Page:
Fact Check

Pearson PARCC Social Media Spying

Rumor: Educational materials publisher Pearson is monitoring students' social media accounts for content related to the PARCC test.

Published Mar 16, 2015


Claim:   Educational materials publisher Pearson monitored students' social media accounts for content related to the PARCC test.


FALSE: Pearson monitored individual, private student accounts to circumvent cheating on PARCC tests.
TRUE: Pearson monitored social media networks for public posts that possibly disclosed test contents.

Example:   [Collected via e-mail, March 2015]

This was posted on FaceBook. It stated that Pearson was monitoring
students' social media after a student tweeted about a PARCC test


Origins:   On 13 March 2015, the Facebook page "Bob Braun's ledger" (operated by a former newspaper reporter named Bob Braun) published two status updates about a leaked e-mail message from Superintendent Elizabeth Jewett of Watchung Hills Regional High School District in New Jersey. That e-mail referenced a "Priority 1 Alert for an item breach" that test and textbook manufacturer Pearson had initiated with the New Jersey Department of Education (NJDOE) over a student's possible social media posting of a test question from the Partnership for Assessment of Readiness for College and Careers (PARCC) test, and it also expressed Jewett's concerns that Pearson was surveilling the social media accounts of students taking test:

Last night at 10PM, my testing coordinator received a call from the NJDOE that Pearson had initiated a Priority 1 Alert for an item breach within our school. The information the NJDOE initially called with was that there was a security breach DURING the test session, and they suggested the student took a picture of a test item and tweeted it. After further investigation on our part, it turned out that the student had posted a tweet (NO PICTURE) at 3:18PM (after school) that referenced a PARCC test question. The student deleted the tweet and we spoke with the parent — who was obviously highly concerned as to her child's tweets being monitored by the DOE. The DOE informed us that Pearson is monitoring all social media during PARCC testing. I have to say that I find that a bit disturbing — and if our parents were concerned before about a conspiracy with all of the student data, I am sure I will be receiving more letters of refusal once this gets out (not to mention the fact that the DOE wanted us to also issue discipline to the student).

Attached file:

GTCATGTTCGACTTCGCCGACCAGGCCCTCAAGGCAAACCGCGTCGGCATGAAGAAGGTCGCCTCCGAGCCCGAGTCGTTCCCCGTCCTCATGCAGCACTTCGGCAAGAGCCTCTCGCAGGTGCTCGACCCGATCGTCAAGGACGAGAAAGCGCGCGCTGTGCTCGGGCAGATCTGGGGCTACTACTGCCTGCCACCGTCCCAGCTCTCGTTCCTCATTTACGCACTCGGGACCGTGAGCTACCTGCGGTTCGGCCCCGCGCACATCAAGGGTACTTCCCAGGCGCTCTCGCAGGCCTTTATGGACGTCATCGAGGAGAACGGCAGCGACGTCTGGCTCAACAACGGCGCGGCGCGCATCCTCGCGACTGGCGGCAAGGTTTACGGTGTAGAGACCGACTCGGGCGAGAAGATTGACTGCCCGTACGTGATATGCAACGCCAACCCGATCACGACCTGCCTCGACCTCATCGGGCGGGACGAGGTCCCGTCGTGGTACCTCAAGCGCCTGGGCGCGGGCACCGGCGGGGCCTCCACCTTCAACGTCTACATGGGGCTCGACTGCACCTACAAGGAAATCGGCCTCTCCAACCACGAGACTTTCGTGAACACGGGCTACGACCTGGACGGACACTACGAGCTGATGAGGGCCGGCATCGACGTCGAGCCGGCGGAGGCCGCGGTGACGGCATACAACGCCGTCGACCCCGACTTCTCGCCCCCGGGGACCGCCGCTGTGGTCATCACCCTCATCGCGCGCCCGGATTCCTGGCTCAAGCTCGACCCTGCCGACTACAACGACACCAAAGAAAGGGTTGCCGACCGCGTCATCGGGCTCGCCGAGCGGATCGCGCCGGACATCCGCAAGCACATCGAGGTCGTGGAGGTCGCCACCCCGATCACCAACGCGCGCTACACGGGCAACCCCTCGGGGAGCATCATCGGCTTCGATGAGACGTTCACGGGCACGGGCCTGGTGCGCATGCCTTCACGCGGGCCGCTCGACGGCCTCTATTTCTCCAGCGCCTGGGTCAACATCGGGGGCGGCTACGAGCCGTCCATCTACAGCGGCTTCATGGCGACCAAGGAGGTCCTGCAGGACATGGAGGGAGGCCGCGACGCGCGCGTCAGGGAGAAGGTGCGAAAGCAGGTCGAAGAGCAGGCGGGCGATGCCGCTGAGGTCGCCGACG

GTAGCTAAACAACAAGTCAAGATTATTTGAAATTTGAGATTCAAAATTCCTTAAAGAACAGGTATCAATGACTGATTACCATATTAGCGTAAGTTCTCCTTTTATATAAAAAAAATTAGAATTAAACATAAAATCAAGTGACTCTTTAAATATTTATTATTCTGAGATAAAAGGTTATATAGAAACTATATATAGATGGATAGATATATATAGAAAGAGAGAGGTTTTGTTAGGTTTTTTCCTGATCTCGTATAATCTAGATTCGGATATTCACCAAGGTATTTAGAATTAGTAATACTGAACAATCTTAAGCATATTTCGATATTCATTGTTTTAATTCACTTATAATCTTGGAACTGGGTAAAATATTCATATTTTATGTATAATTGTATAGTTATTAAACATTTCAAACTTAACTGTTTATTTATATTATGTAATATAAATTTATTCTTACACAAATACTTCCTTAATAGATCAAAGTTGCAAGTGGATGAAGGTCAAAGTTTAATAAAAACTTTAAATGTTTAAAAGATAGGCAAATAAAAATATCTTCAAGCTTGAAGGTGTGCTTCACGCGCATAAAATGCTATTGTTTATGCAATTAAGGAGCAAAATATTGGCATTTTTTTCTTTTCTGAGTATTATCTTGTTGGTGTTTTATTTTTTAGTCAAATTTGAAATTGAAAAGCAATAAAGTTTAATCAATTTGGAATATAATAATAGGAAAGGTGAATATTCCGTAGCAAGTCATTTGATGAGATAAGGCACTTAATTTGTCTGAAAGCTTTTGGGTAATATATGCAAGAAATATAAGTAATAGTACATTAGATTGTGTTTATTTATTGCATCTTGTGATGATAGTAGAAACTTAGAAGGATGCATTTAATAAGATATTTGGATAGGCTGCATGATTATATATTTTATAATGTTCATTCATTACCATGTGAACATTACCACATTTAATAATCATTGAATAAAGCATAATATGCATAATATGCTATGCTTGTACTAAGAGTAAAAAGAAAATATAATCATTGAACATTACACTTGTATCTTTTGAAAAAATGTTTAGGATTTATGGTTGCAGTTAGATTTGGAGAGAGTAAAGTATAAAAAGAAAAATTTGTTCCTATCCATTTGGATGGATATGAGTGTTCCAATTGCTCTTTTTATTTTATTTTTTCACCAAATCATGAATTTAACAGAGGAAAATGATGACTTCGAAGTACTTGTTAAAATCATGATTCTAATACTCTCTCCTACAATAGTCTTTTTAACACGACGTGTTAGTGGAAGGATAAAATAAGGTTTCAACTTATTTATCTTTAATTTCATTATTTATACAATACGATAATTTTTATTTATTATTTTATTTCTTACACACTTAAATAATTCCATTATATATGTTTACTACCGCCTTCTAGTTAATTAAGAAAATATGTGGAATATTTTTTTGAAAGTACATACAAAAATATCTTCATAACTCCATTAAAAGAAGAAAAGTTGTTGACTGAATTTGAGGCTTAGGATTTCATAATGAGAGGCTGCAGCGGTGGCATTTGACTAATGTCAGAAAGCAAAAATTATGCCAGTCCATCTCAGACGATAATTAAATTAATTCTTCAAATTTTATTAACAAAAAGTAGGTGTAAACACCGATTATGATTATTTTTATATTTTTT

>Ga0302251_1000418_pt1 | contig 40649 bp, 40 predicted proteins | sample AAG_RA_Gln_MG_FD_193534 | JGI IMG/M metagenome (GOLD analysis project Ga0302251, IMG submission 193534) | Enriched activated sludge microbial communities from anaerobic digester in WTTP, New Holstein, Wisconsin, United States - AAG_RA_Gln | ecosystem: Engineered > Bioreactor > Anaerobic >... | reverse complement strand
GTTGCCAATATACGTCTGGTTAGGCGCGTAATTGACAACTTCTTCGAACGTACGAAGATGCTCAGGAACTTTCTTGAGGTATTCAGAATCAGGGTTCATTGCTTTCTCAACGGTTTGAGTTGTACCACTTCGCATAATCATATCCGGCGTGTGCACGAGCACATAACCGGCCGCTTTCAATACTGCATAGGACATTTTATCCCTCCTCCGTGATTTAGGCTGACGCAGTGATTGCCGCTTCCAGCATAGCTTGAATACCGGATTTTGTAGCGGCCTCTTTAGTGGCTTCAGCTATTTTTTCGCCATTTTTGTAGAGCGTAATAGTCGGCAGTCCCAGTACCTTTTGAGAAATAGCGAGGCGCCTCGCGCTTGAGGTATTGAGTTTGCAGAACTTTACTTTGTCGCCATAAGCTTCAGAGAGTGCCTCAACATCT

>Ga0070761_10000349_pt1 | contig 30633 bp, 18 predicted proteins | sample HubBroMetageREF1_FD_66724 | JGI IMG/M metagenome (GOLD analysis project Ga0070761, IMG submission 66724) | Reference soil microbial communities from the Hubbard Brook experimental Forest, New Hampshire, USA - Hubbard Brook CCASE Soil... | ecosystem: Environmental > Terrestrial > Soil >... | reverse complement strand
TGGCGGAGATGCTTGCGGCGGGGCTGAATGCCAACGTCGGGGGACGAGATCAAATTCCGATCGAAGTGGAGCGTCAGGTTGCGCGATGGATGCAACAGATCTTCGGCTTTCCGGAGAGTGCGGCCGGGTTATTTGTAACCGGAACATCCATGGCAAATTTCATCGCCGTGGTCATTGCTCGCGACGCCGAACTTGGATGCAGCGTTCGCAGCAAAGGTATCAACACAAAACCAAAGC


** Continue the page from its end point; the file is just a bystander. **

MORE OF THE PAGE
Braun's post (and a subsequent article) drew widespread attention and prompted debate about student privacy. On 14 March 2015, Superintendent Elizabeth Jewett of Watchung Hills Regional High School District in New Jersey published a letter confirming that the leaked e-mail circulated by Braun was authentic. Jewett said that she did not authorize the widespread release of the message and was unsure about how and why it was forwarded to Braun:

Dear Watchung Hills Regional High School Learning Community,

On Friday, March 13, 2015, Bobbraunsledger.com published a story referencing an email I had sent to other superintendents about issues regarding PARCC testing and Pearson's monitoring of social media. The email shown in his article is authentic. It was an email I sent on March 10, 2015 at approximately 10:00AM to a group of superintendents to share my concerns and to see if other schools had a similar experience. I did not authorize the release of this email nor am I aware of who did release it. I am also not aware of the motives they may have had behind the release. That said, I completely stand behind my comments as they represent not only my views and concerns; they also represent the views and concerns of our Board of Education.

The article references instances involving students during PARCC testing and any related disciplinary action. For student privacy issues, we cannot comment on any of the specific students or discipline referred to in the article. What I am able to share is that all issues have been dealt with in accordance with our Code of Conduct, Academic Integrity and Acceptable Use of Technology Policies.

Our main concern is, and will always remain, supporting the educational, social and emotional needs of our students. The privacy and security of student information remains the utmost priority for our district.

The district will have no further comment on this matter at this time.

The claims about PARCC test content and social media monitoring alarmed a number of parents, many of whom were concerned that their children's social media accounts were subject to invasive, secret audits by a large educational testing company. However, much of the controversy boiled down to an initial lack of detail in the retelling regarding

the privacy level of content shared to social media.